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Abstract. The prospect of outsourcing an increasing amount of data storage and management to cloud services raises many new privacy concerns for individuals and businesses alike. The privacy concerns can be satisfactorily addressed if users encrypt the data they send to the cloud. If the encryption scheme is homomorphic, the cloud can still perform meaningful computations on the data, even though it is encrypted. In fact, we now know a number of constructions of fully homomorphic encryption schemes that allow arbitrary computation on encrypted data. In the last two years, solutions for fully homomorphic encryption have been proposed and improved upon, but it is hard to ignore the elephant in the room, namely efficiency – can homomorphic encryption ever be efficient enough to be practical? Certainly, it seems that all known fully homomorphic encryption schemes have a long way to go before they can be used in practice. Given this state of affairs, our contribution is twofold. First, we exhibit a number of realworld applications, in the medical, financial, and the advertising domains, which require only that the encryption scheme is “somewhat ” homomorphic. Somewhat homomorphic encryption schemes, which support a limited number of homomorphic operations, can be much faster, and more compact than fully homomorphic encryption schemes. Secondly, we show a proofofconcept implementation of the recent somewhat homomorphic encryption scheme of Brakerski and Vaikuntanathan, whose security relies on the “ring learning with errors ” (Ring LWE) problem. The system is very efficient, and has reasonably short ciphertexts. Our unoptimized implementation in magma enjoys comparable efficiency to even optimized pairingbased schemes with the same level of security and homomorphic capacity. We also show a number of applicationspecific optimizations to the encryption scheme, most notably the ability to convert between different message encodings in a ciphertext.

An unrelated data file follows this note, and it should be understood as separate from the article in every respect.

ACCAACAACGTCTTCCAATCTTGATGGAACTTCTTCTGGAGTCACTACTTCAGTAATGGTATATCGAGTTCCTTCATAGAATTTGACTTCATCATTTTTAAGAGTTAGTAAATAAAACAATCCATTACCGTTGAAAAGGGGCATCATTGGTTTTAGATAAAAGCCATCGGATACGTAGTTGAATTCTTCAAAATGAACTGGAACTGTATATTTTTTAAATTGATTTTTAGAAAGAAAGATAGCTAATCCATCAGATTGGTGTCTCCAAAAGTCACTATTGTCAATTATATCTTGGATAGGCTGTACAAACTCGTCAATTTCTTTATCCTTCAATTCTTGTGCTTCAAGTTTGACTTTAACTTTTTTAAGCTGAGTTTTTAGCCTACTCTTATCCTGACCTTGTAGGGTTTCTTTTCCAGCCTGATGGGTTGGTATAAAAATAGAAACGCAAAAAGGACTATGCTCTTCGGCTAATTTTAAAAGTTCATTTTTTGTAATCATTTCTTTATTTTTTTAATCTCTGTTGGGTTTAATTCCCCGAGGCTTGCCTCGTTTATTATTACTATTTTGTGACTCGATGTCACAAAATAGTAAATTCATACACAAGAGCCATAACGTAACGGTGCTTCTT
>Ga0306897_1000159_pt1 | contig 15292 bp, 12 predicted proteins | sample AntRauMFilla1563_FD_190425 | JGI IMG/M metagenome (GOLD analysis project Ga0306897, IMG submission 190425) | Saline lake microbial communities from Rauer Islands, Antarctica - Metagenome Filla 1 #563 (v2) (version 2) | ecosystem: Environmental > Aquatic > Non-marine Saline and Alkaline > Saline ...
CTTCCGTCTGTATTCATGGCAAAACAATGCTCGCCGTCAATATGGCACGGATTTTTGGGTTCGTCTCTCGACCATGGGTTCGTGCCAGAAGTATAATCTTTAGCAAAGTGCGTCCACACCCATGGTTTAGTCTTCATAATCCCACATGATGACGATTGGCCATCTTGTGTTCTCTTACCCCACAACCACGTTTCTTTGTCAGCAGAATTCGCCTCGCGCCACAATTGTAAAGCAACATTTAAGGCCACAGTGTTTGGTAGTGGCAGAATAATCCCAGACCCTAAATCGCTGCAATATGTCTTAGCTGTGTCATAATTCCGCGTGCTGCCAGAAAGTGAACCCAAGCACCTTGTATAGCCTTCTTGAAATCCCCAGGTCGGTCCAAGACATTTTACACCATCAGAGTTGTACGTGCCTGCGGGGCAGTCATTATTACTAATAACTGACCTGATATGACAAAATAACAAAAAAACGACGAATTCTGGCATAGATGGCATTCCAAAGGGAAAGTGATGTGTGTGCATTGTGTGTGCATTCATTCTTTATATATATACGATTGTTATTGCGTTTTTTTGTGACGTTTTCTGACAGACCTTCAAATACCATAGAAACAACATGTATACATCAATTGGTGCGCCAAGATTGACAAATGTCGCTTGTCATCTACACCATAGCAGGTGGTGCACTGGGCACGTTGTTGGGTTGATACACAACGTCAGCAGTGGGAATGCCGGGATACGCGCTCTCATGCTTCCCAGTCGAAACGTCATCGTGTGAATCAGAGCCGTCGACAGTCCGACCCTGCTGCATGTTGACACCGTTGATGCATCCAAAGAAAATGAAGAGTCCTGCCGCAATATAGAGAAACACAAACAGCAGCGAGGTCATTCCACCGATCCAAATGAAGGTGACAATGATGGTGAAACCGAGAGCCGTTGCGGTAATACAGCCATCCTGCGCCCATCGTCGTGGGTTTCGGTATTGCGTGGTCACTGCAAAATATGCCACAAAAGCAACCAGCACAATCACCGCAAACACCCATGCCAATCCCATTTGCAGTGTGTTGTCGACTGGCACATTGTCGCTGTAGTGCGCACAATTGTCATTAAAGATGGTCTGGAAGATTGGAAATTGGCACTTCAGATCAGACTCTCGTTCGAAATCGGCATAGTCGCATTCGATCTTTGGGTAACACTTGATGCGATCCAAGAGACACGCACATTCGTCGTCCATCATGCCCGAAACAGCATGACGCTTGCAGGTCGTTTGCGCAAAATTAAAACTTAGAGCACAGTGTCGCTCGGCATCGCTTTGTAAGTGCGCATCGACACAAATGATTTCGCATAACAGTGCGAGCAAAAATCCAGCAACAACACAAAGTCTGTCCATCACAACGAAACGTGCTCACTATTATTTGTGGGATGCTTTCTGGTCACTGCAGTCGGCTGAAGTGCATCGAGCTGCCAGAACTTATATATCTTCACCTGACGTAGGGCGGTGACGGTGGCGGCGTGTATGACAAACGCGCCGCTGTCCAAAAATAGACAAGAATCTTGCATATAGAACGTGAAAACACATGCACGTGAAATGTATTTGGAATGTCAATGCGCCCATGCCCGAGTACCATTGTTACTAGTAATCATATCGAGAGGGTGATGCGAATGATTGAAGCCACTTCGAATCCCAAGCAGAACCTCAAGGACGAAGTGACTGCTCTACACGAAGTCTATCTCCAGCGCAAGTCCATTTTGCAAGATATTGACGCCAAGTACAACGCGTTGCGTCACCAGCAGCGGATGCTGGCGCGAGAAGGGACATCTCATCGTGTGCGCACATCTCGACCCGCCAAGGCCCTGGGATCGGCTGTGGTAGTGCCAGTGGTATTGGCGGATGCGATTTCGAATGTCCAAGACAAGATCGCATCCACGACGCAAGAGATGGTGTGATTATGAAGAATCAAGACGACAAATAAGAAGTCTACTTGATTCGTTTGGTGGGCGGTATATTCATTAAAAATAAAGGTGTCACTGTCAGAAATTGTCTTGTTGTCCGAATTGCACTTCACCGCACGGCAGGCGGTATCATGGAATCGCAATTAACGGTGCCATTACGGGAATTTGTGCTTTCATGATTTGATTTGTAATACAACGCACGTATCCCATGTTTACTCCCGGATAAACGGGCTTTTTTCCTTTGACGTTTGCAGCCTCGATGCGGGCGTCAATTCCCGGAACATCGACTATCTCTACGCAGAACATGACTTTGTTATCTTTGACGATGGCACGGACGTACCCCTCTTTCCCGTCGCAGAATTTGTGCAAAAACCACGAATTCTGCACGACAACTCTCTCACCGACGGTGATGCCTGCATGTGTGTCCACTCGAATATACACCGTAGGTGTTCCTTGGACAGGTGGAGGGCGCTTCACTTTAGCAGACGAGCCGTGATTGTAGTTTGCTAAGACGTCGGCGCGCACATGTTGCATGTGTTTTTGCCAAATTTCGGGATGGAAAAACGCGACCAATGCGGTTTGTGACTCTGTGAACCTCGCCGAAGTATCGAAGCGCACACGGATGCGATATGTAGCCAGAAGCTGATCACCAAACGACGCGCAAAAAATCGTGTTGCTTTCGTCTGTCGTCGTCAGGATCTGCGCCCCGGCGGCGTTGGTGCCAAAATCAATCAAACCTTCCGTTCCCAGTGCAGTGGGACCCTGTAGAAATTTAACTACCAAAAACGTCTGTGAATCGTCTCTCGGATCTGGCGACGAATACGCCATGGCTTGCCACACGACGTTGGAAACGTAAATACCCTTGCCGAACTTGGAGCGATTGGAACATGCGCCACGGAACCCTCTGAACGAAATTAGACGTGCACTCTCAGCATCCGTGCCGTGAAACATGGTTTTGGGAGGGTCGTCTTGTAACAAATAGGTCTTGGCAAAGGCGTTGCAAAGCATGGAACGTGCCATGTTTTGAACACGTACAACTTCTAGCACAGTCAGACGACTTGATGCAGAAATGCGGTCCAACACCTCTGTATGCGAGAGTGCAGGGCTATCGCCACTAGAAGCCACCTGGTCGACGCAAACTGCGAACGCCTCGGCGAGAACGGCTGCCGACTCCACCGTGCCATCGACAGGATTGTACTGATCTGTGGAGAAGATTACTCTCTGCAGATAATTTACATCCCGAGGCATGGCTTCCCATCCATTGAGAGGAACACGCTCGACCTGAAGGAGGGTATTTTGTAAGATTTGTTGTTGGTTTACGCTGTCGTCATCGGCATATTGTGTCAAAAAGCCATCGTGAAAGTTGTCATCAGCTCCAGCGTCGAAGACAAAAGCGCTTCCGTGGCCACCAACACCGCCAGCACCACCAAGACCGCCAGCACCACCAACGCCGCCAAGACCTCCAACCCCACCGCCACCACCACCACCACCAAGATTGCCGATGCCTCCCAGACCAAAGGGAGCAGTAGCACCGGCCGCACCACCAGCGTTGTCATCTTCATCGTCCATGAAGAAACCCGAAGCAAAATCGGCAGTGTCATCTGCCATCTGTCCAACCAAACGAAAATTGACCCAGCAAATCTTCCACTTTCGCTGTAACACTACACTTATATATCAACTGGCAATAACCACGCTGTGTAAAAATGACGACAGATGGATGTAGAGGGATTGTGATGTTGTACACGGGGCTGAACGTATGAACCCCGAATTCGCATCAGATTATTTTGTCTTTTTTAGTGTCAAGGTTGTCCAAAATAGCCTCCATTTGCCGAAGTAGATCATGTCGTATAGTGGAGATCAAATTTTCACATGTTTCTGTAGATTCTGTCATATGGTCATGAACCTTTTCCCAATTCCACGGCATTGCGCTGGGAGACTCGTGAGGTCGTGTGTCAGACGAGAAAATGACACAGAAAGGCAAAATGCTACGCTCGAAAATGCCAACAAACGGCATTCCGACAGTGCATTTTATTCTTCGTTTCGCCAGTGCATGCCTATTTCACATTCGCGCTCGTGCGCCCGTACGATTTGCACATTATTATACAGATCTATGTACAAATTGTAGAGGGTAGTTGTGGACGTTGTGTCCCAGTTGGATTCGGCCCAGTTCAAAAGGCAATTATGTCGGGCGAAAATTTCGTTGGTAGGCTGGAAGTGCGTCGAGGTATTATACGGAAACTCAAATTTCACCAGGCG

Lattice Signatures Without Trapdoors
"... We provide an alternative method for constructing latticebased digital signatures which does not use the “hashandsign” methodology of Gentry, Peikert, and Vaikuntanathan (STOC 2008). Our resulting signature scheme is secure, in the random oracle model, based on the worstcase hardness of the Õ(n ..."
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Cited by 44 (8 self)
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We provide an alternative method for constructing latticebased digital signatures which does not use the “hashandsign” methodology of Gentry, Peikert, and Vaikuntanathan (STOC 2008). Our resulting signature scheme is secure, in the random oracle model, based on the worstcase hardness of the Õ(n1.5)SIVP problem in general lattices. The secret key, public key, and the signature size of our scheme are smaller than in all previous instantiations of the hashandsign signature, and our signing algorithm is also quite simple, requiring just a few matrixvector multiplications and rejection samplings. We then also show that by slightly changing the parameters, one can get even more efficient signatures that are based on the hardness of the Learning With Errors problem. Our construction naturally transfers to the ring setting, where the size of the public and secret keys can be significantly shrunk, which results in the most practical todate provably secure signature scheme based on lattices.
Improved Security for a RingBased Fully Homomorphic Encryption Scheme
"... Abstract. In 1996, Hoffstein, Pipher and Silverman introduced an efficient lattice based encryption scheme dubbed NTRUEncrypt. Unfortunately, this scheme lacks a proof of security. However, in 2011, Stehlé and Steinfeld showed how to modify NTRUEncrypt to reduce security to standard problems in idea ..."
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Cited by 27 (7 self)